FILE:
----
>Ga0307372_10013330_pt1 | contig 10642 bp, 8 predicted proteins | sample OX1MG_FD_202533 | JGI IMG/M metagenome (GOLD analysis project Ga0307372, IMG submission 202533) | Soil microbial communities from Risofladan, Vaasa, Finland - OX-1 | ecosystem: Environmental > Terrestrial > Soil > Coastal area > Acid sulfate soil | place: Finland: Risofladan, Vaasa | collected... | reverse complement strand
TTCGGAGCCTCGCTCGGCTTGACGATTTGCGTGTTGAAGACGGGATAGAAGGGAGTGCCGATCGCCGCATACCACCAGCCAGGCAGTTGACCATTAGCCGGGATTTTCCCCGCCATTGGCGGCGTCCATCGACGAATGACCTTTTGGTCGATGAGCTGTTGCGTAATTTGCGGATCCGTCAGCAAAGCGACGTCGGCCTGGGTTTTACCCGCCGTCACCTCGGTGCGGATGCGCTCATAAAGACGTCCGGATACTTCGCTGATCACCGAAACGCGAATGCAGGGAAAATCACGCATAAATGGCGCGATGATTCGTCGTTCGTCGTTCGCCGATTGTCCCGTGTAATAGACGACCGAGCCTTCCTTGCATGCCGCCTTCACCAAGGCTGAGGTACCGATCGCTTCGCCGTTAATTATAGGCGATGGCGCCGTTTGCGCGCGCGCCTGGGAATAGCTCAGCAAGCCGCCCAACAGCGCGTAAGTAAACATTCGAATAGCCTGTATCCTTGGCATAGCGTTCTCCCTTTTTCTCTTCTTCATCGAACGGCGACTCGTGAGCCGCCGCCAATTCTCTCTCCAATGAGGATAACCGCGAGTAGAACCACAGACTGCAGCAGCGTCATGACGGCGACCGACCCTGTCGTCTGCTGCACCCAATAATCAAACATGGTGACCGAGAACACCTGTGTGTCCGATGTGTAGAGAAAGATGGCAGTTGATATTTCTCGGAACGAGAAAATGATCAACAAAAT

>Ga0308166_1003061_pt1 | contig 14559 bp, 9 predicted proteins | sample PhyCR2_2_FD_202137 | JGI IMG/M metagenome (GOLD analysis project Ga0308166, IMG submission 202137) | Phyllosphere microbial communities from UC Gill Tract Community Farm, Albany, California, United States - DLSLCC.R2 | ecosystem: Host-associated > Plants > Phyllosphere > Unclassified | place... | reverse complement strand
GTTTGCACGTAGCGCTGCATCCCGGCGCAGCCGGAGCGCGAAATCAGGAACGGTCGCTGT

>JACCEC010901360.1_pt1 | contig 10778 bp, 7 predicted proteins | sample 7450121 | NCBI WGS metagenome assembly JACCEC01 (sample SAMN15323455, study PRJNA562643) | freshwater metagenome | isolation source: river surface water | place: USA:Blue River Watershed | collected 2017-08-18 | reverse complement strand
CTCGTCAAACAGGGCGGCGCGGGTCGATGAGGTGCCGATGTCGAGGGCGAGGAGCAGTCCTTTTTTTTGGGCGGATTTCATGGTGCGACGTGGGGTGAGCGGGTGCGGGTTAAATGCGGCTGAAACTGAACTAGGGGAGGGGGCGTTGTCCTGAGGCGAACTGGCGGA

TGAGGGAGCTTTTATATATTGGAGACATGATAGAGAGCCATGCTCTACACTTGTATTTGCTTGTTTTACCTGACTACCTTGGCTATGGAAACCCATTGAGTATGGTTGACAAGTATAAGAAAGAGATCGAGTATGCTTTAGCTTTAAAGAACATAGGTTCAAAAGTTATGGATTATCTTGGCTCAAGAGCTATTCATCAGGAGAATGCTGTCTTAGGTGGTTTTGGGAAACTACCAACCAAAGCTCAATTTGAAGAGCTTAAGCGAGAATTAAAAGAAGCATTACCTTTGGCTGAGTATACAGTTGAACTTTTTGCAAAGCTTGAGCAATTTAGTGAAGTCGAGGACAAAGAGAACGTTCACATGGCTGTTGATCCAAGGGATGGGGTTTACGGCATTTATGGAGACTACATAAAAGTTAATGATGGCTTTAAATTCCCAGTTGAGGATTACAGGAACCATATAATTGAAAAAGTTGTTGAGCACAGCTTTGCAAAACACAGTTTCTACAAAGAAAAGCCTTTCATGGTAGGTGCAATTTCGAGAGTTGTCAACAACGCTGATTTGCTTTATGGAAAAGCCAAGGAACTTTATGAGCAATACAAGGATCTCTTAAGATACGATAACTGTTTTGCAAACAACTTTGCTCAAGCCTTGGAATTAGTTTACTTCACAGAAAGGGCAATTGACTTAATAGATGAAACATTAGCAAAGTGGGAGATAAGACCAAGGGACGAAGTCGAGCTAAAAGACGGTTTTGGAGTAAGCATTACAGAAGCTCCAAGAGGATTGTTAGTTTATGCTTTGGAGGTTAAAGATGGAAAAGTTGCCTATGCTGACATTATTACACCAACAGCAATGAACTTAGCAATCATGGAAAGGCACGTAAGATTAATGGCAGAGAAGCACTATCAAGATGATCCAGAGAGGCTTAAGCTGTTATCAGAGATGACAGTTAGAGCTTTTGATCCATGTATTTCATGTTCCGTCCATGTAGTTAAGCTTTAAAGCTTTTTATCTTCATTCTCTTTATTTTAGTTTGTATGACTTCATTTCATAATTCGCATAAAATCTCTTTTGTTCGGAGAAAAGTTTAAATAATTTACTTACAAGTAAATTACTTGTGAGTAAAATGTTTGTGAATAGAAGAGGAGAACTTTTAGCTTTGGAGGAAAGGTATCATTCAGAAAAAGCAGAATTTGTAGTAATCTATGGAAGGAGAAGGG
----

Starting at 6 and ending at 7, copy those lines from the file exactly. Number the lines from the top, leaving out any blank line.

CTCGTCAAACAGGGCGGCGCGGGTCGATGAGGTGCCGATGTCGAGGGCGAGGAGCAGTCCTTTTTTTTGGGCGGATTTCATGGTGCGACGTGGGGTGAGCGGGTGCGGGTTAAATGCGGCTGAAACTGAACTAGGGGAGGGGGCGTTGTCCTGAGGCGAACTGGCGGA

TGAGGGAGCTTTTATATATTGGAGACATGATAGAGAGCCATGCTCTACACTTGTATTTGCTTGTTTTACCTGACTACCTTGGCTATGGAAACCCATTGAGTATGGTTGACAAGTATAAGAAAGAGATCGAGTATGCTTTAGCTTTAAAGAACATAGGTTCAAAAGTTATGGATTATCTTGGCTCAAGAGCTATTCATCAGGAGAATGCTGTCTTAGGTGGTTTTGGGAAACTACCAACCAAAGCTCAATTTGAAGAGCTTAAGCGAGAATTAAAAGAAGCATTACCTTTGGCTGAGTATACAGTTGAACTTTTTGCAAAGCTTGAGCAATTTAGTGAAGTCGAGGACAAAGAGAACGTTCACATGGCTGTTGATCCAAGGGATGGGGTTTACGGCATTTATGGAGACTACATAAAAGTTAATGATGGCTTTAAATTCCCAGTTGAGGATTACAGGAACCATATAATTGAAAAAGTTGTTGAGCACAGCTTTGCAAAACACAGTTTCTACAAAGAAAAGCCTTTCATGGTAGGTGCAATTTCGAGAGTTGTCAACAACGCTGATTTGCTTTATGGAAAAGCCAAGGAACTTTATGAGCAATACAAGGATCTCTTAAGATACGATAACTGTTTTGCAAACAACTTTGCTCAAGCCTTGGAATTAGTTTACTTCACAGAAAGGGCAATTGACTTAATAGATGAAACATTAGCAAAGTGGGAGATAAGACCAAGGGACGAAGTCGAGCTAAAAGACGGTTTTGGAGTAAGCATTACAGAAGCTCCAAGAGGATTGTTAGTTTATGCTTTGGAGGTTAAAGATGGAAAAGTTGCCTATGCTGACATTATTACACCAACAGCAATGAACTTAGCAATCATGGAAAGGCACGTAAGATTAATGGCAGAGAAGCACTATCAAGATGATCCAGAGAGGCTTAAGCTGTTATCAGAGATGACAGTTAGAGCTTTTGATCCATGTATTTCATGTTCCGTCCATGTAGTTAAGCTTTAAAGCTTTTTATCTTCATTCTCTTTATTTTAGTTTGTATGACTTCATTTCATAATTCGCATAAAATCTCTTTTGTTCGGAGAAAAGTTTAAATAATTTACTTACAAGTAAATTACTTGTGAGTAAAATGTTTGTGAATAGAAGAGGAGAACTTTTAGCTTTGGAGGAAAGGTATCATTCAGAAAAAGCAGAATTTGTAGTAATCTATGGAAGGAGAAGGG